Talk of reinstating military draft persists

Kansans in Congress say they won’t support efforts by some colleagues to revive the military draft.

Still, with the United States at war, suspicion persists that once the November elections are over what is politically unpopular could happen.

After all, who three years ago would have predicted 150,000 U.S. troops, many of them reserves and National Guard forced to serve extended tours, would be fighting in Iraq and Afghanistan?

Congressman Jerry Moran, a Republican who represents the state’s expansive 1st District, said a high school teacher from Hays visited his office the other day and asked him on behalf of her concerned students whether the draft would be restarted.

“It’s an issue that certainly catches the attention of young people,” Moran said.

But Moran said the draft wasn’t needed. Congress is moving to increase the Army by 10,000 troops and the Marines Corps by 3,000, he said.

The argument that a draft would produce a military force that is more representative of American society doesn’t wash, he said, because the current use of reservists and guardsmen pulls in people from all walks of life.

“There isn’t a Kansas community that doesn’t have a son, mother, father, daughter, that is stationed in Iraq or involved in this,” he said.

Most of Moran’s congressional colleagues seem equally convinced a new draft shouldn’t happen.

Bills in the House and Senate to reinstate the draft in 2005 have languished with little support. Both President Bush and Defense Secretary Donald Rumsfeld have repeatedly said they didn’t want to restart the draft.

U.S. Navy recruiters Rob Parsons, left, and Dave Iltzsch, right, talk with Andy Lowder 17, a 2004 Lawrence High School graduate, about the options in the Navy. Lowder was checking out education prospects and job possibilities that come with military service.

Suspicions nonetheless

But despite the politicians’ assurances, the possibility of a new draft remains on the minds of many youths and parents, said Barry Zellen of Boston, who constructed the Web site He describes the site as a place for people to share ideas, fears and insights about the draft.

The Web site’s visits have grown tenfold as the anti-occupation insurgency in Iraq has mushroomed, Zellen said.

He said the Middle East had become increasingly chaotic and toppling Saddam Hussein had allowed al-Qaida to make inroads into the region.

“It’s not clear if we could sustain a long-term campaign to pacify the region militarily with our current manpower,” he said. “By some accounts, our troops are pretty worn out, and with the extensions of tours of duty of both reserve and regular military personnel pushing their limits, a draft could become a military necessity.”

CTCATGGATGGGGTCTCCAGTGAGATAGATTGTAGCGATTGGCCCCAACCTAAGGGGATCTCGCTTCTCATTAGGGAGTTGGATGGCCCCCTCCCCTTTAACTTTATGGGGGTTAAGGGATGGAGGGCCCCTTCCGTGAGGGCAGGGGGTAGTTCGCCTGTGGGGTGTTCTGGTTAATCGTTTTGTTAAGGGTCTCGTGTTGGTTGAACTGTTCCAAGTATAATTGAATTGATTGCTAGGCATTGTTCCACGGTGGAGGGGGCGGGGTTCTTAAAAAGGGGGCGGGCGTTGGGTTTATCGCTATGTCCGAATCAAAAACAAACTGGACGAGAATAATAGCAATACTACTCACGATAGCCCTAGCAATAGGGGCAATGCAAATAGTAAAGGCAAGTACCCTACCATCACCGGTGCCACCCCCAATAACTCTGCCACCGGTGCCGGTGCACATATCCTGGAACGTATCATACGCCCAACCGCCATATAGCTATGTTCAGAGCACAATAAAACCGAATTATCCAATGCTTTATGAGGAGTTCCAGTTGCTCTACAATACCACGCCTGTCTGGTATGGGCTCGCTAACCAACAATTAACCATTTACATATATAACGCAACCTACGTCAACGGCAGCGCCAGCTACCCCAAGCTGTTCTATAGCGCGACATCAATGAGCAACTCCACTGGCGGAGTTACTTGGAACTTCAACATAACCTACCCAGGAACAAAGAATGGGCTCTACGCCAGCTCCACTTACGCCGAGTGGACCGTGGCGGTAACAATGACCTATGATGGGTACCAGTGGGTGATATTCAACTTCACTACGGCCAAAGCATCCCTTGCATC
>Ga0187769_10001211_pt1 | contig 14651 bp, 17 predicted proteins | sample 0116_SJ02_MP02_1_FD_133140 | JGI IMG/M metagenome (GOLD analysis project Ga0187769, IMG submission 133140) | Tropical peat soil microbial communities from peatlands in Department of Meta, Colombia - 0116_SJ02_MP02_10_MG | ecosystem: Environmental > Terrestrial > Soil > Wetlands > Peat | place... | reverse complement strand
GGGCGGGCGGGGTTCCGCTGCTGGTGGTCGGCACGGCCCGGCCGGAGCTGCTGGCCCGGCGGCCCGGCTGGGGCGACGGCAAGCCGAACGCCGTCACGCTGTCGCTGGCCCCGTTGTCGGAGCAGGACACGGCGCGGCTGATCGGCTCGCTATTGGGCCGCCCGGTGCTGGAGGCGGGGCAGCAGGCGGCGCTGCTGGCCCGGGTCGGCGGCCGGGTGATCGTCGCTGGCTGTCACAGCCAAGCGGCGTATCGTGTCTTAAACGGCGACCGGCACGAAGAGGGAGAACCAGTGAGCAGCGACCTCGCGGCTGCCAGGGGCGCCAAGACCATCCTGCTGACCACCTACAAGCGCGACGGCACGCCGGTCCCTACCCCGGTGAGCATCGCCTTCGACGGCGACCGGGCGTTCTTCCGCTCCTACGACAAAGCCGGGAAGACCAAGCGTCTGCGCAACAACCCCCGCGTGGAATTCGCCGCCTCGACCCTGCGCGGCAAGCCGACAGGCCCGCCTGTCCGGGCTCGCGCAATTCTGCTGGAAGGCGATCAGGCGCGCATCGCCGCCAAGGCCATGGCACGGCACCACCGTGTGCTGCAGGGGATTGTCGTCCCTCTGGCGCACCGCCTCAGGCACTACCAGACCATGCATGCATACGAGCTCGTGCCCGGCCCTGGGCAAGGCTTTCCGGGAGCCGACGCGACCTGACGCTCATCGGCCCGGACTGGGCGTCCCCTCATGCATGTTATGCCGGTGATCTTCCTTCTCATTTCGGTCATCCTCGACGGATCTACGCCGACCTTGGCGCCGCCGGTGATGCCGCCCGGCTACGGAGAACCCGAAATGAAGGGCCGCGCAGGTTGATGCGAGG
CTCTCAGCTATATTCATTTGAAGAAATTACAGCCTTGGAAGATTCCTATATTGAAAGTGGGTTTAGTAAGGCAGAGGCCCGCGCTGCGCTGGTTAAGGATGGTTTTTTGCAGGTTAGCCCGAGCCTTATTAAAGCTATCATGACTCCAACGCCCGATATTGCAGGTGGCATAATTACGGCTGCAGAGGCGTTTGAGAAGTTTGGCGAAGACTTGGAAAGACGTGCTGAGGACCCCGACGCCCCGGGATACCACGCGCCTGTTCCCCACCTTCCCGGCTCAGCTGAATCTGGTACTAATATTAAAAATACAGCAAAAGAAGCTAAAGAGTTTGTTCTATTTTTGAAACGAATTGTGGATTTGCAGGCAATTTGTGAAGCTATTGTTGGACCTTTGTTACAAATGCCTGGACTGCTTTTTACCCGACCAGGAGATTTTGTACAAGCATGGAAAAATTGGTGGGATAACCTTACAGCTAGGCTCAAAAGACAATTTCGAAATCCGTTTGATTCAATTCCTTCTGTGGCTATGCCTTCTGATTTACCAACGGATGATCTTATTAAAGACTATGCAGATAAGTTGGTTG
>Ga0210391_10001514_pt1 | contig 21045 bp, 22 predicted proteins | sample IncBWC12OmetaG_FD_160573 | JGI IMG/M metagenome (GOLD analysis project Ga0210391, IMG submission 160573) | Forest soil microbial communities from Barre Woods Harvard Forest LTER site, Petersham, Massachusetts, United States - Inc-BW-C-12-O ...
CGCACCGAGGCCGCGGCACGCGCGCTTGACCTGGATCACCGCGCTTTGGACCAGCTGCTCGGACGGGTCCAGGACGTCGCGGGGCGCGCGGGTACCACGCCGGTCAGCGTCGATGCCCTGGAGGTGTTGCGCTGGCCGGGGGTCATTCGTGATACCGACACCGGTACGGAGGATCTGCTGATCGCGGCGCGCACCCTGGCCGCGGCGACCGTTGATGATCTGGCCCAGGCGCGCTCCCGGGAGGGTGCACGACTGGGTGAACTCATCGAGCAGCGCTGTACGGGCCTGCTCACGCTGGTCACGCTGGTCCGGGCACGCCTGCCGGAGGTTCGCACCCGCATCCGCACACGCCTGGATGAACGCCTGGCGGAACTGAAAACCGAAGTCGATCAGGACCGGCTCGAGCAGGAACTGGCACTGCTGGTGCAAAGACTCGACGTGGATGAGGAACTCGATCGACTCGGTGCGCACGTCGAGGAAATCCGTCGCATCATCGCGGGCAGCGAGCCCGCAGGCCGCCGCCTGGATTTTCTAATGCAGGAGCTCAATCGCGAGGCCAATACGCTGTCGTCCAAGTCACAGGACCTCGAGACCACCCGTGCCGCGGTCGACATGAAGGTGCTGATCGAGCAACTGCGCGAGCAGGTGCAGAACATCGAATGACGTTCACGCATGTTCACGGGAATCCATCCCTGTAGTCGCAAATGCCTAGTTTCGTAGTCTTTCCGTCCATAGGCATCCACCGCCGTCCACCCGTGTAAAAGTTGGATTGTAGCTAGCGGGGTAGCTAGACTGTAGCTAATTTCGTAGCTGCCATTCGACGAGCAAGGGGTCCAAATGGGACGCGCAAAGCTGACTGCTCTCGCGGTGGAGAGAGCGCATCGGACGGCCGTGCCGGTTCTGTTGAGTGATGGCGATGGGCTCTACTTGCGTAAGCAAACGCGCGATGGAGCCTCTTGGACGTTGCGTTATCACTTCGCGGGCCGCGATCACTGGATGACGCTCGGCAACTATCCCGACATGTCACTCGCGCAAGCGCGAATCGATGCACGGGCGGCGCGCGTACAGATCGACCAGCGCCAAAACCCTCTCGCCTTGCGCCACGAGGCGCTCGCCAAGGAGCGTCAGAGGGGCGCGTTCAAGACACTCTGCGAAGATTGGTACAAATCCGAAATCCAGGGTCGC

Making the case

The draft ended in 1973 near the end of the Vietnam War.

U.S. Rep. Charles Rangel, D-N.Y., the author of the current compulsory-service bill in the House, has said that the all-volunteer force is unfair because it is largely made up of the nation’s underclass.

Others have said that drafting soldiers from all segments of society would put political pressure on national leaders to focus more on diplomacy rather than armed conflict. Few top officials in the Bush administration or Congress have family serving in the military.

U.S. Sen. Chuck Hagel, R-Neb., has said the security problems in Iraq may force the United States to re-examine the draft.

“There’s not an American … that doesn’t understand what we are engaged in today and what the prospects are for the future,” Hagel said in a published report. “Why shouldn’t we ask all of our citizens to bear some responsibility and pay some price?”

On standby

Meanwhile, the Selective Service, a civilian agency that registers men ages 18 to 25 in case a draft is started, is on perpetual standby.

Ironically, the agency spends a lot of time trying to debunk rumors about an upcoming draft and downplays the possibility even as it prepares for one.

The agency prepares for a possible draft by maintaining thousands of voluntary boards across the country that would, if a draft were reinstated, review requests for deferments from the military.

Roland Hurst, a retired electronic technologist from KU, is the Lawrence representative on the review board that covers Douglas, Lyon, Wabaunsee, Osage and Coffey counties. Appointments to the board are for 20 years, and he has served on it since 1992, officials said.

Hurst said he had heard nothing about restarting the draft and added, “I hope we never have to have it.”

Kansas delegation

The draft won’t come back if Kansans in Congress have their way.

U.S. Sen. Pat Roberts, a Republican and a former Marine, summed up the opinion from the Kansas delegation, saying, “A draft is not only unnecessary, it’s also undesirable. Today’s Army — the finest army in the world — is the result of the elimination of the draft and the establishment of the all-volunteer force. No current threat justifies re-establishing the draft.”

Lawrence’s two congressmen, U.S. Rep. Dennis Moore, a Democrat, and U.S. Rep. Jim Ryun, a Republican, agreed.

“It’s not going to happen,” Moore said. “The volunteer service is working well right now.”

Kansas’ other representatives, Moran and Todd Tiahrt, a Republican from Wichita, also oppose the draft. U.S. Sen. Sam Brownback, a Republican, could not be reached for comment.

De facto draft

Moore and Moran said they had expressed concern about extensions of tours of duty for reservists and guardsmen.

“That’s almost like a de facto draft,” Moore said. He said he had met with Rumsfeld and asked that this problem be addressed.

“We don’t need finger-pointing but a discussion and to arrive at some consensus. When you tell people they are going to be in service for one year, they have an understanding and accept that,” he said. “But then they unilaterally change the rules.”